Jessica T. Mathews reviews Henry Kissinger's World Order and Bret Stephens's America in Retreat: The New Isolationism and the Coming Social Disorder, in the NYRB (photo AFP/Getty Images):
Since the US took on international leadership at the close of World War II, the debate over interests and values has become entangled with others that are importantly, if subtly, different. One is whether the US should usually choose to act alone, or try instead to achieve the greater legitimacy—and restrictions—that accompany multilateral action. Unilateralist views reached a new high in the George W. Bush administration. Those of John Bolton, briefly ambassador to the UN, were characteristic:
It’s a big mistake for us to grant any validity to international law, even when it may seem in our short-term interest to do so—because, over the long term, the goal of those who think that international law really means anything are those who want to constrict the United States.
Setting aside the matter of legitimacy, even a cursory look at the vast body of international law developed over the past seventy-five years—from trade and banking to human rights and arms control—reveals how deeply American interests have been served by it.
Closely related to that debate is the argument over American exceptionalism. American contributions to international security, global economic growth, freedom, and human well-being have been so self-evidently unique and have been so clearly directed to others’ benefit that Americans have long believed that the US amounts to a different kind of country. Where others push their national interests, the US tries to advance universal principles.
At its extreme, this reasoning holds that the US should not be bound by international rules, even those it has itself developed, but should occupy a position above the rest. In this view, it is in the world’s interest, not merely the American interest, for the US to do so. A month after the attacks of September 11, 2001, Max Boot of The Wall Street Journal called on America to unambiguously “embrace its imperial role.” “The organizing principle of empire,” according to the like-minded Stephen Rosen in The National Interest, “rests on the existence of an overarching power that creates and enforces the principle of hierarchy, but is not itself bound by such rules.”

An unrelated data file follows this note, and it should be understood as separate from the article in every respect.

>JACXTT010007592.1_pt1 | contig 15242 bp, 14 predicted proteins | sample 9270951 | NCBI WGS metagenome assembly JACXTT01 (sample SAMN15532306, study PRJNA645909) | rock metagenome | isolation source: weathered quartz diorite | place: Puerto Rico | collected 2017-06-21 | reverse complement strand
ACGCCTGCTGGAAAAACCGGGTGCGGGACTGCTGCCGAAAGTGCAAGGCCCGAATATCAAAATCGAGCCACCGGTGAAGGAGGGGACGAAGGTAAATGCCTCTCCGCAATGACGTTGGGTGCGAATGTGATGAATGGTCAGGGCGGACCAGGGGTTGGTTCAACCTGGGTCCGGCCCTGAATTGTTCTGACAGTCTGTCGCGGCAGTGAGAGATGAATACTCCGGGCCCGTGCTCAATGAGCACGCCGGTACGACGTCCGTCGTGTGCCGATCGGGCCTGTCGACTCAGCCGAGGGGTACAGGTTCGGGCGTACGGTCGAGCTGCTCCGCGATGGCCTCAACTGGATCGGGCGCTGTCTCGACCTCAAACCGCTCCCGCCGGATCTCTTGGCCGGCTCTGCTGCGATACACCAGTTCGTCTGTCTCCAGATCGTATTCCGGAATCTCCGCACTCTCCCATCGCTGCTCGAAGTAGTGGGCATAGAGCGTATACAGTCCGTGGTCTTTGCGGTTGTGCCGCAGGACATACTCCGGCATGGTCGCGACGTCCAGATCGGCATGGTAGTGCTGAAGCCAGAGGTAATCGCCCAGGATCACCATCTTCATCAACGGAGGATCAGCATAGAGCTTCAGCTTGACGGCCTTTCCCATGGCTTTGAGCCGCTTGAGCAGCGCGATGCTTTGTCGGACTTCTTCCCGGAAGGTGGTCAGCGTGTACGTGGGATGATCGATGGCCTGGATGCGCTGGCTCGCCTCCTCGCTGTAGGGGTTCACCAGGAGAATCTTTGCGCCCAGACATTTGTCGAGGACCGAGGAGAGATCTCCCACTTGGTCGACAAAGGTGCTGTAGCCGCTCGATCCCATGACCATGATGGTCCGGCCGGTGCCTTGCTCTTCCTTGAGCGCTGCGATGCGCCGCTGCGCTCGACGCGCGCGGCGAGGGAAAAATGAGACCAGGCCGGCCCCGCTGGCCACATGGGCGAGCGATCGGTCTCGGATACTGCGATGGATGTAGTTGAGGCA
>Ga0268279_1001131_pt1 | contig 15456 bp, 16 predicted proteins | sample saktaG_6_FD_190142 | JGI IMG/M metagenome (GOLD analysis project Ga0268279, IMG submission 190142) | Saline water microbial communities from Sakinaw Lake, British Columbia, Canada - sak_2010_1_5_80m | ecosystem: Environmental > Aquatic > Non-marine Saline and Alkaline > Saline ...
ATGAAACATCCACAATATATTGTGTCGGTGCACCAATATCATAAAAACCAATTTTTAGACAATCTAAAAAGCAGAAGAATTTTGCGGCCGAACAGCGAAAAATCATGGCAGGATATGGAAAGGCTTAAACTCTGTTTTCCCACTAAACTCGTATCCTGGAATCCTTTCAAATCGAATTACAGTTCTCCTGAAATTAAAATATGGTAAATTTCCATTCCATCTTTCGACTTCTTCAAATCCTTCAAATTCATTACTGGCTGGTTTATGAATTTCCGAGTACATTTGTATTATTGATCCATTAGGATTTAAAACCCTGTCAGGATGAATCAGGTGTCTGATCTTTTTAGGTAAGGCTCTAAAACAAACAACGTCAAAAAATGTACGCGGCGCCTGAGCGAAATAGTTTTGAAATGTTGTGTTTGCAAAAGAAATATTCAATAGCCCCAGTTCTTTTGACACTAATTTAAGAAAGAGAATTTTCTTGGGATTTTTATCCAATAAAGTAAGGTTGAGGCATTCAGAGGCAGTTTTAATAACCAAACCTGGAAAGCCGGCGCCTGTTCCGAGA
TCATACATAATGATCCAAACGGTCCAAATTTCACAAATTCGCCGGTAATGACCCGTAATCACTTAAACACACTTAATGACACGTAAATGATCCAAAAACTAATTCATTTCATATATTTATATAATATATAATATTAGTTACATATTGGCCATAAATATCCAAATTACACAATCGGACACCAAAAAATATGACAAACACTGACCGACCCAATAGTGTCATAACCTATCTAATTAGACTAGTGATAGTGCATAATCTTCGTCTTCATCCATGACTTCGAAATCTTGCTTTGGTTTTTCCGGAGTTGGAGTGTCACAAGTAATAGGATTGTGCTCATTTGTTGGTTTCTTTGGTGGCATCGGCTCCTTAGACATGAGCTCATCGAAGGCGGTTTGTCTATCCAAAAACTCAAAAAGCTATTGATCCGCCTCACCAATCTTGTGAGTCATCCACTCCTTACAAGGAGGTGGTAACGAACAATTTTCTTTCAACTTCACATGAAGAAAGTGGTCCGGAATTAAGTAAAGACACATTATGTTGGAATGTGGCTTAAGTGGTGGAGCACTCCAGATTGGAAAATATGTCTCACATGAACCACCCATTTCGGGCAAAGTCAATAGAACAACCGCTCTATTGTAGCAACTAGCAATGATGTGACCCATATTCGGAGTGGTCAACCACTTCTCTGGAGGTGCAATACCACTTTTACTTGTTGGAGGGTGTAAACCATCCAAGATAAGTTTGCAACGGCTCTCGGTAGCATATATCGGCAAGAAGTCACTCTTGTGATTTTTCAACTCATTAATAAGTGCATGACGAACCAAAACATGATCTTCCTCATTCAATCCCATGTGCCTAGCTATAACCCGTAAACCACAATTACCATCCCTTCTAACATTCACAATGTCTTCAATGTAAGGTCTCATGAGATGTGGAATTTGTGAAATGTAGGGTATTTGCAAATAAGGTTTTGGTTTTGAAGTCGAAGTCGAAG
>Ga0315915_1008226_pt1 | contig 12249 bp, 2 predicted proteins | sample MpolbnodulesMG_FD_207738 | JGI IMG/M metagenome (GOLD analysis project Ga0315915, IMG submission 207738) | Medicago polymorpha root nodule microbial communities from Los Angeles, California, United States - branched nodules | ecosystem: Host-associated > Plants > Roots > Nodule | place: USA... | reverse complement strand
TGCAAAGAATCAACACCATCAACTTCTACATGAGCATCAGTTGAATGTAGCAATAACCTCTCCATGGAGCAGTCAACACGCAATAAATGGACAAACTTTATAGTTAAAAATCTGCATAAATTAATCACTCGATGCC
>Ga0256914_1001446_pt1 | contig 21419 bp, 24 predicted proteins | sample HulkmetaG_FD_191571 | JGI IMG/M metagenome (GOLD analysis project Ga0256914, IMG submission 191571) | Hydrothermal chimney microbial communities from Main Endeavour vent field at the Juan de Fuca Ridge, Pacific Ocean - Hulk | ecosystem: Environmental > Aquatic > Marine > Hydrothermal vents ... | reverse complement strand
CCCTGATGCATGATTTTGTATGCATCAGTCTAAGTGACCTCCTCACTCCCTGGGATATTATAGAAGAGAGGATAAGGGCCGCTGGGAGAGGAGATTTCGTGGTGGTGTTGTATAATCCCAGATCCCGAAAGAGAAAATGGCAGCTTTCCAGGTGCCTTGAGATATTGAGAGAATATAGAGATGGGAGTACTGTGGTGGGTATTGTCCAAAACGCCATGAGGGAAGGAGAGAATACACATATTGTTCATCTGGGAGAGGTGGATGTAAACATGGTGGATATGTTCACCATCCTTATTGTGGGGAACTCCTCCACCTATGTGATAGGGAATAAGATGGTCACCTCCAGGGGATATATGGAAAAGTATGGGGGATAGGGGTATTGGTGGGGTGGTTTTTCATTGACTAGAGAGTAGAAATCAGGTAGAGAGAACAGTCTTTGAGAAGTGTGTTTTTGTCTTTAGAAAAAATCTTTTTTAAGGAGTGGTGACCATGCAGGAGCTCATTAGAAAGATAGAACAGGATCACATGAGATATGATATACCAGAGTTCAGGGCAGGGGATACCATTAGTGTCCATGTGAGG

Weaving together these and similar themes in America in Retreat, Stephens argues that the US must now shoulder the responsibility for establishing and maintaining a global Pax Americana. All the alternatives, including traditional balance of power and collective security, have been tried and failed. Americans “mainly want to be left alone,” but instead have to “sharply increase military spending to upwards of 5 percent of GDP” (i.e., by a third or more from today’s 3.8 percent); “once again start deploying forces globally in large numbers”; and be prepared to undertake “short, mission-specific, punitive police actions” around the globe.
The basis for such a drastic shift is his belief that international security is skidding downhill. The evidence suggests otherwise.